of solar panel jobs created during the construction phase could be filled by workers from rural communities.
manufacturing capacity in 2. Increase in GDP due to changes in trade
Nevada (enough to meet Renewables generation benefits state GDP by improving Nevada’s balance of trade, reducing
Nevada’s peak solar imports of fuel and power and increasing exports of power. 6 For example, a new 100 MW solar PV
module demand), plant and 100 MW geothermal plant could produce a total of 800,000 MWh of electricity. Some of
including wafer, cell and this additional electricity could displace gas-generated electricity (if it were used within the state),
while some of it could be exported. For example, if half (400,000 MWh) of the renewable
module manufacturing, electricity was used in Nevada and displaced 400,000 MWh of gas-generated electricity, and the
would create 6,000 – other half of the electricity was exported, state GDP would increase by about $405 million per year.
7,000 jobs.
3. Other impacts
Increased renewables deployment has a number of positive impacts not directly quantified by the model. These include the financial
value of reduced exposure to volatile gas and potential CO2 prices, possible future monetary transfers in any national Renewable Energy
Credit market, and the additional benefits to Nevada’s economy if the increased deployment accelerates the growth of Nevada’s clean
energy industries.
Although these impacts were not included in the calculations, their impact could be quite large. For example,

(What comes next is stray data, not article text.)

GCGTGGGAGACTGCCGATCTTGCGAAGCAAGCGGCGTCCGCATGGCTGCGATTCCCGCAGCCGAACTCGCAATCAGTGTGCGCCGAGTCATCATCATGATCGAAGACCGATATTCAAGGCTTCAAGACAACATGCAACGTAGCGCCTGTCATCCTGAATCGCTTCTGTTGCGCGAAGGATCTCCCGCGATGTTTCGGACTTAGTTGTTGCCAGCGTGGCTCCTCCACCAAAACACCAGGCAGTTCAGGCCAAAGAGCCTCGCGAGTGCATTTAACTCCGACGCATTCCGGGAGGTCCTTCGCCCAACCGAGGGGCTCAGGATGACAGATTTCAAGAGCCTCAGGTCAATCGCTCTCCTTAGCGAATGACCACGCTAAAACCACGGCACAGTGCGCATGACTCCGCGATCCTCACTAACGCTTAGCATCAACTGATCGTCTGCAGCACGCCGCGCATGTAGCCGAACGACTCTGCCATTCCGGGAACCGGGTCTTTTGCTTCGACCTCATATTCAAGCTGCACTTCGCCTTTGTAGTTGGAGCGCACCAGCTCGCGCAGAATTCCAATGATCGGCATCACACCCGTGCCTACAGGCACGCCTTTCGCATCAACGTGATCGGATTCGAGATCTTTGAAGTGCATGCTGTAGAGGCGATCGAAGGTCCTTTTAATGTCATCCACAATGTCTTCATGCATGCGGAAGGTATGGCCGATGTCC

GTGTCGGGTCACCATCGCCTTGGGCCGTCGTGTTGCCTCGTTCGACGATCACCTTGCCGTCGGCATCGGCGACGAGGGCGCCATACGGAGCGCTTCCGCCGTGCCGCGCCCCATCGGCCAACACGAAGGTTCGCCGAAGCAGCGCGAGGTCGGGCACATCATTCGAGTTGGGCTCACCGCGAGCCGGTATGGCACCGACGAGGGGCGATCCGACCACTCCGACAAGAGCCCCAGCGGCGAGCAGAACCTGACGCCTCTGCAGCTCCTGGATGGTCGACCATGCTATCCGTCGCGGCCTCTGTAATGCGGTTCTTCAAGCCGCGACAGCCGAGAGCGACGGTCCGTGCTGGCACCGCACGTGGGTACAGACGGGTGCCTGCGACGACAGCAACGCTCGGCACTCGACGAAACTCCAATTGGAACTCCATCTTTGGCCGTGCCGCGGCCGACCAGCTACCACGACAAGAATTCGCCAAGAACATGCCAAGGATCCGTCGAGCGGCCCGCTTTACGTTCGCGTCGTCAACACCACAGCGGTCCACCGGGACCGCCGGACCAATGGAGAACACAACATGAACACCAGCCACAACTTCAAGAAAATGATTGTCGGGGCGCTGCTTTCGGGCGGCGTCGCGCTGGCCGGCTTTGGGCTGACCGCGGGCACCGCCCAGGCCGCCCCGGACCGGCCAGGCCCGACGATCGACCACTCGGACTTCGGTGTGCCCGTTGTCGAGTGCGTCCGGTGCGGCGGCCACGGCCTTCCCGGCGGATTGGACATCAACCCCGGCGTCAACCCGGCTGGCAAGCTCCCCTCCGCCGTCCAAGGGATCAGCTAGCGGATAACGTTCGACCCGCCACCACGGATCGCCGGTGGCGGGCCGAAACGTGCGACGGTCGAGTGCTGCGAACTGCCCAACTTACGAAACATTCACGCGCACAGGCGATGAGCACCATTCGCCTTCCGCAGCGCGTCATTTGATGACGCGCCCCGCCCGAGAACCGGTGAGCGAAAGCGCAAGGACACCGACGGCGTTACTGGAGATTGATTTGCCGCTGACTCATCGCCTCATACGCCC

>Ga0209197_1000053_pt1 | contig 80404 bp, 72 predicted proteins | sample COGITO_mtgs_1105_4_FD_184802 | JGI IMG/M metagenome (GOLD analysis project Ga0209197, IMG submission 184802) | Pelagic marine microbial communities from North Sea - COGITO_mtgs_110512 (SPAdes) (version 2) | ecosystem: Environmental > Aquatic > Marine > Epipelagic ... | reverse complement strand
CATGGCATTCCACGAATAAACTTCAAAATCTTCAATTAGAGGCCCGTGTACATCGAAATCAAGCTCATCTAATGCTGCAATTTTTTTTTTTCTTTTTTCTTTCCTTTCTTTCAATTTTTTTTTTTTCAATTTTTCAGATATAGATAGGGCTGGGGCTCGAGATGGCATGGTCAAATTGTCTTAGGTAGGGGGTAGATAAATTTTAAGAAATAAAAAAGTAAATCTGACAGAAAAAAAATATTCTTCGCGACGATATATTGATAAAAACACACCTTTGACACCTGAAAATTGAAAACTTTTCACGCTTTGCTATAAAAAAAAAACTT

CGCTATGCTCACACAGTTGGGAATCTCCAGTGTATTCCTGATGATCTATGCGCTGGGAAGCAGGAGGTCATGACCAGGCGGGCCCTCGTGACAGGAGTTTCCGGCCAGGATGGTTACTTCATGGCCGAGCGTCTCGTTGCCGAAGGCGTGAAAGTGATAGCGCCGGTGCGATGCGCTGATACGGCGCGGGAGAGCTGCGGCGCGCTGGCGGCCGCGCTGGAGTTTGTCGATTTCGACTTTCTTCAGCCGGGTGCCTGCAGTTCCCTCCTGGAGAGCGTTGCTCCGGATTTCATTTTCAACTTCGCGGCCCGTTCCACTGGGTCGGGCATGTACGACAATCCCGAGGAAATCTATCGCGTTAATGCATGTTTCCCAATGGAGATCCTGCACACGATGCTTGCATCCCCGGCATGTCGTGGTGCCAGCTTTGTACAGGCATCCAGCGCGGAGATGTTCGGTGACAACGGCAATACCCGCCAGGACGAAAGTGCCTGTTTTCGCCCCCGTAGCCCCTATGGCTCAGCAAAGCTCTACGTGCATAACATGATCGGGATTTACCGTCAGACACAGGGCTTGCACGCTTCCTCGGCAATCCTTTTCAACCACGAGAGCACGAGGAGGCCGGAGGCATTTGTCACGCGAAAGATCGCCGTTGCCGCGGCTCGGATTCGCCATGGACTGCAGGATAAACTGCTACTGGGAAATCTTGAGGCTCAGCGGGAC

a) A 30% reduction in natural gas generation (similar to what is achieved in our clean energy scenarios below) would reduce the
cost of a hypothetical future gas price spike (to $10/MMBTU) by $340M per year, assuming that gas spikes up from a long-
term price of $6/MMBTU.
b) If future U.S.carbon prices reach $30/ton, as envisioned under many national policy scenarios, the clean power deployment
modeled below would save Nevada $60-$150M per year (based on an estimated carbon dioxide emissions reduction of 2-5
million tons per year) vs. a scenario with no clean power deployment
c) Establishing 400 MW/year of solar panel manufacturing capacity in Nevada (enough to meet Nevada’s peak solar module
demand), including wafer, cell and module manufacturing, would create 6,000 – 7,000 jobs.7

6 We conservatively assume that payments for renewables ultimately flow mainly to non-resident investors, so there are no follow on benefits from this spend within Nevada
7 Solar manufacturing industry financials and employment data
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Energy efficiency
The economic impacts of energy efficiency are broadly similar to those of renewables, in that that both types of measures require upfront
capital expenditures and result in reductions in fossil fuel expenditures. In addition to the above benefits, cost effective energy efficiency
programs will: (1) significantly reduce electricity bills, stimulating the local economy and making business more competitive, and (2)
have a positive impact on jobs, as they tend to shift spending away from capital intensive energy industries and toward labor intensive
service industries (e.g., duct sealing, home retrofitting, etc).
Figure 7 illustrates the level of short-term job creation expected from a 1-year home retrofit program with $60 million in subsidies, which
could potentially enable 5% of Nevada’s homes to have energy efficiency retrofits, could create 1,680 jobs of various types during the
program. Longer term effects not captured in this figure include the impact of accompanying tax increases and energy bill reductions.

Figure 7: During a 1-year retrofit program addressing 5% of Nevada’s


housing stock, 1,680 jobs are created in a variety of categories